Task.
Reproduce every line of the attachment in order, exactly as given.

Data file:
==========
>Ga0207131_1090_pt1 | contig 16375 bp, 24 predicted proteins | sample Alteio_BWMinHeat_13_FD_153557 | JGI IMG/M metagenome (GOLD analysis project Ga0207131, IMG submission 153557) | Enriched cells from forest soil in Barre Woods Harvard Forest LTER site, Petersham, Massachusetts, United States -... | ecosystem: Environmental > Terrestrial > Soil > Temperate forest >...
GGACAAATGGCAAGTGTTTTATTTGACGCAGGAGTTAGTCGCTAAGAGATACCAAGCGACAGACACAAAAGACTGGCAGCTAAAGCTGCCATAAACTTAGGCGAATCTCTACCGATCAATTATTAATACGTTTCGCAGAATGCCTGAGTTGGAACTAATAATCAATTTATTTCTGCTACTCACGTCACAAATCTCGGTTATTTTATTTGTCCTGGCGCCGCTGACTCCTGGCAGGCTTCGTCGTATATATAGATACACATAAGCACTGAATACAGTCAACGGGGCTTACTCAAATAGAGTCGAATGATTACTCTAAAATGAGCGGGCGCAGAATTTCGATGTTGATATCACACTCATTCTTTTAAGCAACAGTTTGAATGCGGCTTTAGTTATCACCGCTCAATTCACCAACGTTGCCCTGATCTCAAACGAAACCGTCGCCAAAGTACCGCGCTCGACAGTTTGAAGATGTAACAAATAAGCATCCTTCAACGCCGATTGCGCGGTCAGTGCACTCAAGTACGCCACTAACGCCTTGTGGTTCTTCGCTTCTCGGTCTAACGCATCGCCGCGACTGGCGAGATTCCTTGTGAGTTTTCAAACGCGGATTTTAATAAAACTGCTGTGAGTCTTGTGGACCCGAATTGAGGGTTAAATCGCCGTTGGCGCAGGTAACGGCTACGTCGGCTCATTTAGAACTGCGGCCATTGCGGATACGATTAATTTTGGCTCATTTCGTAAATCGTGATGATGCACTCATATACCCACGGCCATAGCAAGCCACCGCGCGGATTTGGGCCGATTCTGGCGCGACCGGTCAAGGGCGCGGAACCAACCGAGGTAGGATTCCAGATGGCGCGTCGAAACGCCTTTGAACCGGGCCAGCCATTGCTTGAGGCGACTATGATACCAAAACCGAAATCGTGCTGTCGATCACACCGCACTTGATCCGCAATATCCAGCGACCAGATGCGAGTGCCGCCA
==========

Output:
>Ga0207131_1090_pt1 | contig 16375 bp, 24 predicted proteins | sample Alteio_BWMinHeat_13_FD_153557 | JGI IMG/M metagenome (GOLD analysis project Ga0207131, IMG submission 153557) | Enriched cells from forest soil in Barre Woods Harvard Forest LTER site, Petersham, Massachusetts, United States -... | ecosystem: Environmental > Terrestrial > Soil > Temperate forest >...
GGACAAATGGCAAGTGTTTTATTTGACGCAGGAGTTAGTCGCTAAGAGATACCAAGCGACAGACACAAAAGACTGGCAGCTAAAGCTGCCATAAACTTAGGCGAATCTCTACCGATCAATTATTAATACGTTTCGCAGAATGCCTGAGTTGGAACTAATAATCAATTTATTTCTGCTACTCACGTCACAAATCTCGGTTATTTTATTTGTCCTGGCGCCGCTGACTCCTGGCAGGCTTCGTCGTATATATAGATACACATAAGCACTGAATACAGTCAACGGGGCTTACTCAAATAGAGTCGAATGATTACTCTAAAATGAGCGGGCGCAGAATTTCGATGTTGATATCACACTCATTCTTTTAAGCAACAGTTTGAATGCGGCTTTAGTTATCACCGCTCAATTCACCAACGTTGCCCTGATCTCAAACGAAACCGTCGCCAAAGTACCGCGCTCGACAGTTTGAAGATGTAACAAATAAGCATCCTTCAACGCCGATTGCGCGGTCAGTGCACTCAAGTACGCCACTAACGCCTTGTGGTTCTTCGCTTCTCGGTCTAACGCATCGCCGCGACTGGCGAGATTCCTTGTGAGTTTTCAAACGCGGATTTTAATAAAACTGCTGTGAGTCTTGTGGACCCGAATTGAGGGTTAAATCGCCGTTGGCGCAGGTAACGGCTACGTCGGCTCATTTAGAACTGCGGCCATTGCGGATACGATTAATTTTGGCTCATTTCGTAAATCGTGATGATGCACTCATATACCCACGGCCATAGCAAGCCACCGCGCGGATTTGGGCCGATTCTGGCGCGACCGGTCAAGGGCGCGGAACCAACCGAGGTAGGATTCCAGATGGCGCGTCGAAACGCCTTTGAACCGGGCCAGCCATTGCTTGAGGCGACTATGATACCAAAACCGAAATCGTGCTGTCGATCACACCGCACTTGATCCGCAATATCCAGCGACCAGATGCGAGTGCCGCCA